Journal of Ophthalmology & Clinical Research Category: Clinical Type: Review Article

Assessing Trend Changes in Functional and Structural Characteristics: Combining Principal Components Methods and Functional Data Analysis

Johannes Ledolter1*
1 Department Of Business Analytics And Department Of Statistics And Actuarial Science, University Of Iowa, Iowa City, IA 52242, United States

*Corresponding Author(s):
Johannes Ledolter
Department Of Business Analytics And Department Of Statistics And Actuarial Science, University Of Iowa, Iowa City, IA 52242, United States
Email:johannes-ledolter@uiowa.edu

Received Date: Aug 30, 2019
Accepted Date: Sep 12, 2019
Published Date: Sep 20, 2019

Abstract

We classify subjects into one of several groups based on their time progression. Medical time series are available for each subject, but time series are short and observations are collected at different time periods. Instead of characterizing each subject by its average and slope, we use principal components analysis to determine the appropriate summary features and classify the subjects on their most important principal components scores. Since observations on subjects are collected at different time periods, we first use functional data analysis to transform the irregularly-spaced data into a complete data array with rows representing subjects and columns representing time.

We illustrate the technique - functional data analysis to create a complete data matrix and principal components analysis to determine the most important features for classification - on the average thickness of the retinal nerve fiber layer that come from two groups of patients.

Keywords

Classification; Functional data analysis; Neuro-ophthalmology; Principal components; Time series; Trend detection

MATHEMATICS SUBJECT CLASSIFICATION

62M10, 62H25, 62P10

INTRODUCTION

In reference [1] we discuss how to 1) Best analyze multiple short time series of functional and structural characteristics collected on different groups of subjects and (2) Classify subjects on the basis of their time progression. These methods help us assess the progression of measurements taken over time, such as the visual acuity of normal and glaucoma subjects (measured by either a visual field test or by Optical Coherence Tomography (OCT) measurements on the optic nerve) or the weight gains of children on different diets. Common difficulties with the analysis of such data are the relatively short length of each time series and the fact that measurements are taken at time periods that vary across subjects.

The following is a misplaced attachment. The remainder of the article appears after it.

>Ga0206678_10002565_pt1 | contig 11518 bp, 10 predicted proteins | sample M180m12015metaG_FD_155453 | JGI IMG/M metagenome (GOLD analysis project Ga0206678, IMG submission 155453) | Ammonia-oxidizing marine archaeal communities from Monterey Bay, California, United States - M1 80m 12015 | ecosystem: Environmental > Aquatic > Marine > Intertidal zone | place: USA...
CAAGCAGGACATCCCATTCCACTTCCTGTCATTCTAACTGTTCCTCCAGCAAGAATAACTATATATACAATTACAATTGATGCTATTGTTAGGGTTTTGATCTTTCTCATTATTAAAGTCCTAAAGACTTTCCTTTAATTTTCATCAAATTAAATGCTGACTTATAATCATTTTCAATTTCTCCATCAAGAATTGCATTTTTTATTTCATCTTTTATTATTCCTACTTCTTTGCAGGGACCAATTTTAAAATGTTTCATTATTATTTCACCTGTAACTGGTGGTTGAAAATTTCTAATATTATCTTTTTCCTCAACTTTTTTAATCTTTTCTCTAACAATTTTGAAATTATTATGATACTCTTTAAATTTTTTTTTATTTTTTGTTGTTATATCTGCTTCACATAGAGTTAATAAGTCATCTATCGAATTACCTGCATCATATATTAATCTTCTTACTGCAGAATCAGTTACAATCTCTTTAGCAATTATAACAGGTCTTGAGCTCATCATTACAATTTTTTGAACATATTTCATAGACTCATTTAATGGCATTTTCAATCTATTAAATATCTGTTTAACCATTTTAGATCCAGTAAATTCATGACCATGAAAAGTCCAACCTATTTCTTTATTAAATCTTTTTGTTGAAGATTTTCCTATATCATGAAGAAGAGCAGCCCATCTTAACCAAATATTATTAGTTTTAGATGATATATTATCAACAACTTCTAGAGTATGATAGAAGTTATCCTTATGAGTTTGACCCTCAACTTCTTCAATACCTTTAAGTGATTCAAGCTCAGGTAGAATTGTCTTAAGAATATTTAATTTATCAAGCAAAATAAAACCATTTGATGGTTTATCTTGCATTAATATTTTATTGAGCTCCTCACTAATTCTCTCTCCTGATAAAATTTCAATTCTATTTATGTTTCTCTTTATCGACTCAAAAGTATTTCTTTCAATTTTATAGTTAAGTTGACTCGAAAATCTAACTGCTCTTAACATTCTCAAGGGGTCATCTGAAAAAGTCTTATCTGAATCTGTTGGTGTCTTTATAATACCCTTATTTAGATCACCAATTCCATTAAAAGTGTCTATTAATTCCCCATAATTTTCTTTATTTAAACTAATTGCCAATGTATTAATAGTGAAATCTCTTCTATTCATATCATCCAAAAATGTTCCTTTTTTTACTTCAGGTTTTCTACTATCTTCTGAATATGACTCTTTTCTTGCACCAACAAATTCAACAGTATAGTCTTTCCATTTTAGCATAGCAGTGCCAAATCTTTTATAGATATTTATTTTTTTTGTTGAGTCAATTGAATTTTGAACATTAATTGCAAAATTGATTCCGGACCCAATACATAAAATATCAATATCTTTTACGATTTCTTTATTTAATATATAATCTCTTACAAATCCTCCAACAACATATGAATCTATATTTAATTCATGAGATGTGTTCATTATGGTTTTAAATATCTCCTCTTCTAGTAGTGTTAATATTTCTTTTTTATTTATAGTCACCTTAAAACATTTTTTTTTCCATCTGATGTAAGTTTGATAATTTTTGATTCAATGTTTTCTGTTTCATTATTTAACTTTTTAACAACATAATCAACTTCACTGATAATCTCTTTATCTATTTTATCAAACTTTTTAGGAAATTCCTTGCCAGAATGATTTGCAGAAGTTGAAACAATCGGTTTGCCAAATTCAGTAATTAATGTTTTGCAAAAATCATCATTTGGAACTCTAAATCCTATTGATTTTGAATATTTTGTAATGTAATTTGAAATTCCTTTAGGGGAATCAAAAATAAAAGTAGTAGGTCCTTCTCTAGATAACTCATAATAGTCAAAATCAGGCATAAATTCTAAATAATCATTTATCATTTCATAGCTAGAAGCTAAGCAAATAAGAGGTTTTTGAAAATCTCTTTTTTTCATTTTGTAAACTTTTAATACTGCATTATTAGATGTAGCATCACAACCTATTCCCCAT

In reference [1] we consider random effects (repeated measurement) time-trend models of the form Yt = α+βTimet+noiset and discuss how such models can be estimated on time series observations from multiple subjects of several groups. Model results can be used to test whether or not the average slopes (or the variances of slopes across subjects) of different groups are the same.

We also discuss how subject-specific least squares estimates of intercept and slope in the trend model can be used to classify subjects into one of several groups. Such classification can be carried out with Fisher’s linear or quadratic discriminant functions [2,3], or with a non-parametric support vector machine algorithm [4,5]. However there are shortcomings with this approach as it assumes that the investigator has already decided on the intercept and slope as the relevant summary statistics for a subject’s time progression. An alternative strategy that is discussed in this paper determines the relevant summary features through principal components analysis and classifies the subjects on their scores that result from the most important principal components. Since observations on the subjects are usually not taken at the same time, we first need to transform the irregularly-spaced data into a complete matrix of observations with rows representing subjects and columns representing time. We use functional data analysis techniques to construct this data matrix. We discuss the methods in Section 2, and illustrate the analysis in Section 3 on OCT data collected on normal and glaucoma subjects.